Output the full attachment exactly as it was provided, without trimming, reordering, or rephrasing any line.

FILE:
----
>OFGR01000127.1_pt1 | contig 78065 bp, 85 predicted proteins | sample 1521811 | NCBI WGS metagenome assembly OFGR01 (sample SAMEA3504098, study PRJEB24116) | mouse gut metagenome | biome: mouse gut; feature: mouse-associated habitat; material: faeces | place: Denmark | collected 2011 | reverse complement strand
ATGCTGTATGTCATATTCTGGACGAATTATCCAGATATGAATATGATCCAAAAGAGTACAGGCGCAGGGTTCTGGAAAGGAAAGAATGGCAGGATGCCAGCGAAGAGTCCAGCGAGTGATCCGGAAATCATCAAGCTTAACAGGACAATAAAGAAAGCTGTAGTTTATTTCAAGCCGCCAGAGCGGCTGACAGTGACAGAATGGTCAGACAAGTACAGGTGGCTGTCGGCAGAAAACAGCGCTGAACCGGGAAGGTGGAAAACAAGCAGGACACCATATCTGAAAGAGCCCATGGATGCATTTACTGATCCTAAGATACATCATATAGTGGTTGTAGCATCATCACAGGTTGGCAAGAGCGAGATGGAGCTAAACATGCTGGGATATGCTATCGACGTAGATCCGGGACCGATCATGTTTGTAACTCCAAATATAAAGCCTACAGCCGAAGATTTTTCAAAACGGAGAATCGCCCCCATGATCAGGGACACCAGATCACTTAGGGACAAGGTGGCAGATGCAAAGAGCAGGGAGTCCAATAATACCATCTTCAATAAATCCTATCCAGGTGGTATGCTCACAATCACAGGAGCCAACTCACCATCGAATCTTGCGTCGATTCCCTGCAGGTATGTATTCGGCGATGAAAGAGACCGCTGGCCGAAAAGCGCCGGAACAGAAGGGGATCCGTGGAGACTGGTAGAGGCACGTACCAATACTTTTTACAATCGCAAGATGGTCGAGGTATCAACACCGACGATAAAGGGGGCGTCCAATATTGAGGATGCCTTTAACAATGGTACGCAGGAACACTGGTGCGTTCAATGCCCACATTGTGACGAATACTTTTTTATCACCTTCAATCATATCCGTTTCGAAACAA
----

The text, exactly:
>OFGR01000127.1_pt1 | contig 78065 bp, 85 predicted proteins | sample 1521811 | NCBI WGS metagenome assembly OFGR01 (sample SAMEA3504098, study PRJEB24116) | mouse gut metagenome | biome: mouse gut; feature: mouse-associated habitat; material: faeces | place: Denmark | collected 2011 | reverse complement strand
ATGCTGTATGTCATATTCTGGACGAATTATCCAGATATGAATATGATCCAAAAGAGTACAGGCGCAGGGTTCTGGAAAGGAAAGAATGGCAGGATGCCAGCGAAGAGTCCAGCGAGTGATCCGGAAATCATCAAGCTTAACAGGACAATAAAGAAAGCTGTAGTTTATTTCAAGCCGCCAGAGCGGCTGACAGTGACAGAATGGTCAGACAAGTACAGGTGGCTGTCGGCAGAAAACAGCGCTGAACCGGGAAGGTGGAAAACAAGCAGGACACCATATCTGAAAGAGCCCATGGATGCATTTACTGATCCTAAGATACATCATATAGTGGTTGTAGCATCATCACAGGTTGGCAAGAGCGAGATGGAGCTAAACATGCTGGGATATGCTATCGACGTAGATCCGGGACCGATCATGTTTGTAACTCCAAATATAAAGCCTACAGCCGAAGATTTTTCAAAACGGAGAATCGCCCCCATGATCAGGGACACCAGATCACTTAGGGACAAGGTGGCAGATGCAAAGAGCAGGGAGTCCAATAATACCATCTTCAATAAATCCTATCCAGGTGGTATGCTCACAATCACAGGAGCCAACTCACCATCGAATCTTGCGTCGATTCCCTGCAGGTATGTATTCGGCGATGAAAGAGACCGCTGGCCGAAAAGCGCCGGAACAGAAGGGGATCCGTGGAGACTGGTAGAGGCACGTACCAATACTTTTTACAATCGCAAGATGGTCGAGGTATCAACACCGACGATAAAGGGGGCGTCCAATATTGAGGATGCCTTTAACAATGGTACGCAGGAACACTGGTGCGTTCAATGCCCACATTGTGACGAATACTTTTTTATCACCTTCAATCATATCCGTTTCGAAACAA